There are already a number of ways to rapidly disable the fingerprint reader, such as powering off the phone, using the wrong finger four times, or just waiting long enough for the feature to disable itself. So this is more hype than substance.

Even a locked iPhone doesn’t lock everything out, as Naked Security’s Maria Varmazis noted when she took the beta iOS 11 for a test drive. In fact, it actually allows a bit more access than iOS 10:

iOS 11 adds viewing the Control Center (the menu that you can pull up from the bottom of the screen) and returning missed calls to options that work despite the lockscreen, in addition to features that were already available on iOS 10. All of these options are turned on by default.


Of course, a user can turn them off as well. But the bottom line is that the personal privacy vs protection-of-society debate is likely to get more intense, and make its way into the courts.

Comey, back in March when he was still FBI director, said at a conference in Boston that while “I love privacy,” there has always been a “bargain” in the US that government can invade privacy, “with probable cause and a warrant … The general principle is that there is no such thing as absolute privacy.”

Weaver would agree only in part. He wrote that the iOS 11 upgrades “will have some impact on lawful investigations”. But he added: “That isn’t necessarily a problem – the benefits here outweigh the costs.”

Nojeim agreed with that last part, saying:

We are in the golden age of surveillance. There has never been larger or richer collection of data about the private activities and thoughts of people who have committed no crime and done nothing to bring suspicion. Something like this starts to level the playing field just a bit.


“the personal privacy vs protection-of-society debate”

Except, there isn’t one. Sacrificing privacy doesn’t protect society, it endangers the individual. Also, “protection of society” smacks loudly of “protection of the status quo,” which rarely leads to positive result – the German government circa 1936 being a prime example of the far more likely negative results.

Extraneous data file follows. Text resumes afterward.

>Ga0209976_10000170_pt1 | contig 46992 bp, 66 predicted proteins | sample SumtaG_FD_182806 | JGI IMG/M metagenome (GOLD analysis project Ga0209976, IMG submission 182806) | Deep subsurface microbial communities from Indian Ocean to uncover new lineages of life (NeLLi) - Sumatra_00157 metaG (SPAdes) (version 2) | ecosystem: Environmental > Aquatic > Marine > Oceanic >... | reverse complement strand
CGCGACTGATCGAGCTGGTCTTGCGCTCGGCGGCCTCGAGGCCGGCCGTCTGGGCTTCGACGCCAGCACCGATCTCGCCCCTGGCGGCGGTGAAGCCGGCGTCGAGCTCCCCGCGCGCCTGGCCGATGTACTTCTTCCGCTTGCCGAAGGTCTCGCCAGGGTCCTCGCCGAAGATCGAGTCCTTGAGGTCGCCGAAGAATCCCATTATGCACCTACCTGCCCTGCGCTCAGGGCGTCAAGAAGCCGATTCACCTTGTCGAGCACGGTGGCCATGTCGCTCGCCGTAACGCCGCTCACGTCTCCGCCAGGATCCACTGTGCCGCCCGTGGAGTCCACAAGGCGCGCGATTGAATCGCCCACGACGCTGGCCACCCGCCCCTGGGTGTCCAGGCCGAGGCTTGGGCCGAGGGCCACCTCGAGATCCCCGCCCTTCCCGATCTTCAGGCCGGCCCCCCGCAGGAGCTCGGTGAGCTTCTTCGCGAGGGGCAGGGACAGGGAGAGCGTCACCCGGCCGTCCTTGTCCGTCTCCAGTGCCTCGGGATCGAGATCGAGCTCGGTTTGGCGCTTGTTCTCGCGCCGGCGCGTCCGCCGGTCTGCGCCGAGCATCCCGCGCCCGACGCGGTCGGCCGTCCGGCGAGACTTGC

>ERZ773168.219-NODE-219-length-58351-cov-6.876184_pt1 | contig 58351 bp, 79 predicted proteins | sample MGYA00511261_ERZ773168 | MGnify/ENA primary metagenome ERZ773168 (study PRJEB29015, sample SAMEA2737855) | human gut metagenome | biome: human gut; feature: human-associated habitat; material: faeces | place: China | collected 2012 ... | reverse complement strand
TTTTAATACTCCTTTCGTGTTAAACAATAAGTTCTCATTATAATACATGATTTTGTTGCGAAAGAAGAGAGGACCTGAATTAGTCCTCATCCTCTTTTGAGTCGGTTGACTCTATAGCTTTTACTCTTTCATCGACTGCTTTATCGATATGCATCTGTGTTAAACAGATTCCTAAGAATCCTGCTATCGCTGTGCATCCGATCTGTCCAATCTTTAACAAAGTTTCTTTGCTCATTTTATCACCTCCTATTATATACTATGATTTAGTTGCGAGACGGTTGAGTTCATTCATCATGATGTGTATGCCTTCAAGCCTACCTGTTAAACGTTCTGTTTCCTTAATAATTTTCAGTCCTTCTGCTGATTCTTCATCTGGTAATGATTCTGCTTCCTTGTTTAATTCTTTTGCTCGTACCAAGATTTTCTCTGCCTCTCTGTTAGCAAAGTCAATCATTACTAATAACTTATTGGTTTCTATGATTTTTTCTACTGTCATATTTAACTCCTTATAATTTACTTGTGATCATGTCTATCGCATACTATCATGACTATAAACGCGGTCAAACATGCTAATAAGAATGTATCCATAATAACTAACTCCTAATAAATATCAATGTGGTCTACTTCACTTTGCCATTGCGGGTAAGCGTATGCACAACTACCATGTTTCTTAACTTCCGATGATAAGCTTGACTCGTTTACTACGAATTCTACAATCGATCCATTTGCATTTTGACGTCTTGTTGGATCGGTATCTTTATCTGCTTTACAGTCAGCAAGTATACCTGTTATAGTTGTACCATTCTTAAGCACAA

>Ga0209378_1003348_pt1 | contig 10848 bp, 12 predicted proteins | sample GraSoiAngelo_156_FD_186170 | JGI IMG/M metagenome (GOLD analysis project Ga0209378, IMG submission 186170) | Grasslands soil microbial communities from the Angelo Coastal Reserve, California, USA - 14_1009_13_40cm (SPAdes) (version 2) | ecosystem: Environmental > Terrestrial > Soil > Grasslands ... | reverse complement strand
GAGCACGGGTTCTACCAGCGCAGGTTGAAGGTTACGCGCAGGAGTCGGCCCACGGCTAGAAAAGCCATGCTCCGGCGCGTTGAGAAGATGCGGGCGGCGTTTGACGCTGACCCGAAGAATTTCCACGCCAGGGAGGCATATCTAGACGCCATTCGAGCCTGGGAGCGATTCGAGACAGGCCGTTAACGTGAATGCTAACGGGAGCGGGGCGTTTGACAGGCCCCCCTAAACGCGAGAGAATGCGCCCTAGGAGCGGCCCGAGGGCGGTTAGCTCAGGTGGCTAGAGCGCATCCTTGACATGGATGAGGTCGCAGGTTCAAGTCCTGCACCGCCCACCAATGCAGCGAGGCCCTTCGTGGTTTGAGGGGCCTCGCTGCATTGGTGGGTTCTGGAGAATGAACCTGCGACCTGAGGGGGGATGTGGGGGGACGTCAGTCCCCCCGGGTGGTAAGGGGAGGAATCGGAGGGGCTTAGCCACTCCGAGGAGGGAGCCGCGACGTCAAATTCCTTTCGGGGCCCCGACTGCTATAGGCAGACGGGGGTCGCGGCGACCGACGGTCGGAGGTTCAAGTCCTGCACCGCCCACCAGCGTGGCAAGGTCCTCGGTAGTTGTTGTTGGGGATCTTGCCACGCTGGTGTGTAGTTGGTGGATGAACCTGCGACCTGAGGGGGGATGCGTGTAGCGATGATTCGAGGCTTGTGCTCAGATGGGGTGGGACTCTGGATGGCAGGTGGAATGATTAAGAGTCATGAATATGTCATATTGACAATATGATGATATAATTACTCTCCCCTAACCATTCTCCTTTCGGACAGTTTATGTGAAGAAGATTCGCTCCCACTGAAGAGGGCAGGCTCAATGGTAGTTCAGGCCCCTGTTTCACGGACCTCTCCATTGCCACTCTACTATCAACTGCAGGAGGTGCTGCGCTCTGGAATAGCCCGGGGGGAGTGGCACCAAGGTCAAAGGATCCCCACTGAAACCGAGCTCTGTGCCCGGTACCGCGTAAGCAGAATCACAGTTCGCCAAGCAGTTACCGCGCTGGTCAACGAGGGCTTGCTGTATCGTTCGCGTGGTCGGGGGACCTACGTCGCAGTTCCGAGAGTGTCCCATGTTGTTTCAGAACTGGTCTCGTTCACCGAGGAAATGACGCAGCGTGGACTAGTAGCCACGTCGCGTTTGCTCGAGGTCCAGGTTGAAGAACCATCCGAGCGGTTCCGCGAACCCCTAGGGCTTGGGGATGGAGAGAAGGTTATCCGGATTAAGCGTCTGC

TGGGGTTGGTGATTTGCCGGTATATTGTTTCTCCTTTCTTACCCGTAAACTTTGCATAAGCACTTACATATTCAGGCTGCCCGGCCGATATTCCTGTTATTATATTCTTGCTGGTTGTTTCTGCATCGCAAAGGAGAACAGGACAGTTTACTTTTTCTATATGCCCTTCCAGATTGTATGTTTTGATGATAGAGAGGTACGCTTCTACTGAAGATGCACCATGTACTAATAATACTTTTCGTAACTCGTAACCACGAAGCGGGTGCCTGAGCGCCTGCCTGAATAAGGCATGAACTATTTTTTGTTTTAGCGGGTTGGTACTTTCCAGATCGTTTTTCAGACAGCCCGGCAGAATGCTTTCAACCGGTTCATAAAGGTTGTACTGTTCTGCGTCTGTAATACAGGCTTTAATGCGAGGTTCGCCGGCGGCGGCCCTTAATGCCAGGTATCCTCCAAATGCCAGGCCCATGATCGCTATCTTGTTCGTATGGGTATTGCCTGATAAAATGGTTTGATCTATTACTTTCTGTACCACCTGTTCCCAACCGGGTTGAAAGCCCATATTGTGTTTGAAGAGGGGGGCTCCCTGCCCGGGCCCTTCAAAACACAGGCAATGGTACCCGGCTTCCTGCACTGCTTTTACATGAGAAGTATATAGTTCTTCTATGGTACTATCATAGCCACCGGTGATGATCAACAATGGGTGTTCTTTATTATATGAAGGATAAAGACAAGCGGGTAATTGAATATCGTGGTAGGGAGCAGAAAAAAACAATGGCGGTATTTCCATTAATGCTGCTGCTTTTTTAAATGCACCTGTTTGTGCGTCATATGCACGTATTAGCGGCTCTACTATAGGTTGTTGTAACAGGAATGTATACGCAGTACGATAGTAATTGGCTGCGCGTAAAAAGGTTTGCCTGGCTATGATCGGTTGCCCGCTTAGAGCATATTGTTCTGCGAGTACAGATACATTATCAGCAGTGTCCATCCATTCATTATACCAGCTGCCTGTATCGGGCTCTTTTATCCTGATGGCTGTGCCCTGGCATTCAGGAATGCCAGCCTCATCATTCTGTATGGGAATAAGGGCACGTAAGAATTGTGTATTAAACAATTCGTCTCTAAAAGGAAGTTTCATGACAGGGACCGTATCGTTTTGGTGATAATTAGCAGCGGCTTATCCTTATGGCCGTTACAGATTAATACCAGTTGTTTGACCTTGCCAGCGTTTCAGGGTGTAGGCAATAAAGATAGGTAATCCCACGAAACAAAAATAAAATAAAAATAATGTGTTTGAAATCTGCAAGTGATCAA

Under US law, can one be compelled to use Face ID on the new iPhone X?


Can’t see how. There no law forcing you to use it on other devices with that sort of feature. (Samsung has talked up its version of face-based identification for some time already.)


I guess the key for anyone concerned about having Face ID or Touch ID used against their will is to disable them if one gets the opportunity to do so before their device is seized. Kudos to Apple for providing button shortcuts to quickly disable them.


“speaking the passcode is considered “testimonial”, while providing a fingerprint is not” That distinction is so illogical to me. And if “speaking” is the only thing considered testimonial, then how about not asking for the passcode but rather ordering them to type it in (without looking if need be)? What is the difference to tell someone “put your finger on here” and “type in your code here” in that context? Both actions unlock the phone. If either is legal/illegal, both should be, whichever it is. What if I use the wrong finger on purpose? Is revealing what finger is the one that unlocks it considered testimonial? So silly.


When I look back through Naked Security at our coverage over the years of fourth and fifth amendment issues relating to passcodes and data searches, the one thing that strikes me (this is US-specific, considering that the “fourth-and-fifth” issues are specific to the US Bill of Rights) is that US jurisprudence ebbs and flows, and that there simply isn’t agreement throughout the many parts of the US judiciary about how the Bill of Rights applies to things like decryption and passwords, and what constitutes testimony

What complicates the issue yet further – to me, at any rate, given that IANAL – is exactly the point you make: *using* the passcode doesn’t sound “testimonial” at all if its only purpose is to unlock the data. In particular, if the court orders you to submit to search and seizure of your data, you don’t have to “say your password out loud” (or even to reveal it by writing it down) in order to unlock the data.

For example, if a court issued a search warrant for a specific cupboard (closet) in your house, and the key to that closet also opened others in your house that weren’t covered under the warrant, I assume you’d be within your rights to refuse to hand over the key, but would be in contempt of the court if you refused to open the door to which the warrant referred, given that you could easily do so.